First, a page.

How not to embarrass yourself when writing about mining (or anything else)

Disclosure: I work with Flexpool.io but I am not writing in any official capacity or with any proprietary knowledge. You should mine with Flexpool, but it’s not mandatory.

Disclaimer: Hashrate rental can be expensive and unprofitable if you don’t know what you’re doing. If you do know what you’re doing and can manage your risk, check out Nicehash and MiningRigRentals and maybe you too can embarrass the tech media. (Referral links may earn me a little bit.)

This morning, some “news” pieces came out in some of the tech press. Not the big names most people have heard of, but venues with some reach and some expectation of basic knowledge.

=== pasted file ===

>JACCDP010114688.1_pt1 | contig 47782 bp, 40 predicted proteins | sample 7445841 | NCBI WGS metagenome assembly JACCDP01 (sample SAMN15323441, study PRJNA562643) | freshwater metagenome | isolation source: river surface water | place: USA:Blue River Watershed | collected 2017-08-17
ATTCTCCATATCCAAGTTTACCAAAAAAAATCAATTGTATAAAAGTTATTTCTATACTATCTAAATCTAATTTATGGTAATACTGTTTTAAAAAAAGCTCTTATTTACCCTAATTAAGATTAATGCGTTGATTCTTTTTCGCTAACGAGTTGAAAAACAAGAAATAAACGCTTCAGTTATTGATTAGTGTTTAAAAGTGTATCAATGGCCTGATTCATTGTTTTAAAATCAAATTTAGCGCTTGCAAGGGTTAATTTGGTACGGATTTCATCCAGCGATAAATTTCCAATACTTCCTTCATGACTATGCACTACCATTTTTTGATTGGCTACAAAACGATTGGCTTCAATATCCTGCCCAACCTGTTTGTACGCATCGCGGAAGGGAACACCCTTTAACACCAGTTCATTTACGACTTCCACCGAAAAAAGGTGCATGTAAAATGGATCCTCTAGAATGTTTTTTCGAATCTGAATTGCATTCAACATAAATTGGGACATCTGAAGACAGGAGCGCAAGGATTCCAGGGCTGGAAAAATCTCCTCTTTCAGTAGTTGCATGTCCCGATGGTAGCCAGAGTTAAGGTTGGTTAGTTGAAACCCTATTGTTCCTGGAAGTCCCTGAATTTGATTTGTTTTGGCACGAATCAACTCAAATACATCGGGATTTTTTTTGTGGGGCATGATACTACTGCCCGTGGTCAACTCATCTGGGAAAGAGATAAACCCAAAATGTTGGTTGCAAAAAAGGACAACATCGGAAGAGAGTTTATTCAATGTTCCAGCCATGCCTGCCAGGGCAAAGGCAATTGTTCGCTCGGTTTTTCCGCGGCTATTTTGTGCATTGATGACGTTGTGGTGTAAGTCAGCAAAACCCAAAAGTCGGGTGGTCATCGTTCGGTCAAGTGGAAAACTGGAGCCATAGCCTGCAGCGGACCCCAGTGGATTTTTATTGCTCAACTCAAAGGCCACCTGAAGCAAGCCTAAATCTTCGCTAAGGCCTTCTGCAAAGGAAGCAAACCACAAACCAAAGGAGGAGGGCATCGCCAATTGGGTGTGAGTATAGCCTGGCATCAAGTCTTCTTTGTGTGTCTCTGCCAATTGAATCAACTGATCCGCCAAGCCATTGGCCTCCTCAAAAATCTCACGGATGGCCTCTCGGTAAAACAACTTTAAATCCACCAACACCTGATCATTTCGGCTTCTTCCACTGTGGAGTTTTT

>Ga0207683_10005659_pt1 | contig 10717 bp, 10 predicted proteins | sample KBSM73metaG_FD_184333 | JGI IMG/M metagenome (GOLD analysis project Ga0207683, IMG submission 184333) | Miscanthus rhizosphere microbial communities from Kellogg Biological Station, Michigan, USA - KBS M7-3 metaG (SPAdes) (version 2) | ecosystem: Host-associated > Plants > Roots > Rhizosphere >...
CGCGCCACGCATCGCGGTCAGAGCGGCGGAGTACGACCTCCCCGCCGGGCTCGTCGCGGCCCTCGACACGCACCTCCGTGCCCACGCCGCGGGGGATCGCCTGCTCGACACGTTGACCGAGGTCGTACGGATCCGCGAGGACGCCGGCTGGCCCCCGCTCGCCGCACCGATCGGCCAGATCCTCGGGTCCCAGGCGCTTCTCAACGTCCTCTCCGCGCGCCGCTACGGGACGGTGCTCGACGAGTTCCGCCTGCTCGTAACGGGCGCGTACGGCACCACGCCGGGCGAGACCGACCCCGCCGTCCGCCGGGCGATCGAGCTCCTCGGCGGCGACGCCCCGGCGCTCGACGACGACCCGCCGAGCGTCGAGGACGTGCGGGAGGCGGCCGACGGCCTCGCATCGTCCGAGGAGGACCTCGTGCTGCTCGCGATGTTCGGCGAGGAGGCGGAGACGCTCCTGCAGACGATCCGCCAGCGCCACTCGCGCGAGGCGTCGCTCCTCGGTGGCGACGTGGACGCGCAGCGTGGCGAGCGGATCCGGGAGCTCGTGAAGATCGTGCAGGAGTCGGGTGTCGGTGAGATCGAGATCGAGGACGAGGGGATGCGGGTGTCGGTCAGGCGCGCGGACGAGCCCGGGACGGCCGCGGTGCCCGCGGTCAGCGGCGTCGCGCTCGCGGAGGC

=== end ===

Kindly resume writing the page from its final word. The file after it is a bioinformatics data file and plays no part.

The headline from notebookcheck dot net

The “story” was that some unreleased and possibly even non-existent GPUs were mining to Flexpool, the number 5 Ethereum mining pool in the world This sounds pretty amazing, even unbelievable, although after the April 1, 2021 Captains Workspace reveal video on the “RTX 4090” you realize some people will believe anything.

The evidence? High hashrate and workers named “4090TI-Overclock-Test,” “RX7000-Control-Test,” and “RX7000-Overclock-Test.”

The “story” got a lot of coverage, starting at wccftech, spreading to Notebook Check and Digital Trends, and later with a bit more justifiable incredulity from Windows Central and TechRadar. Also seen at TweakTown after this was originally posted.

A couple of these mention later in the article, after breathless references to the scale and/or specs of the cards named and the vast amounts of Ethereum that could be mined by these farms, that it’s unlikely.

How could this happen?

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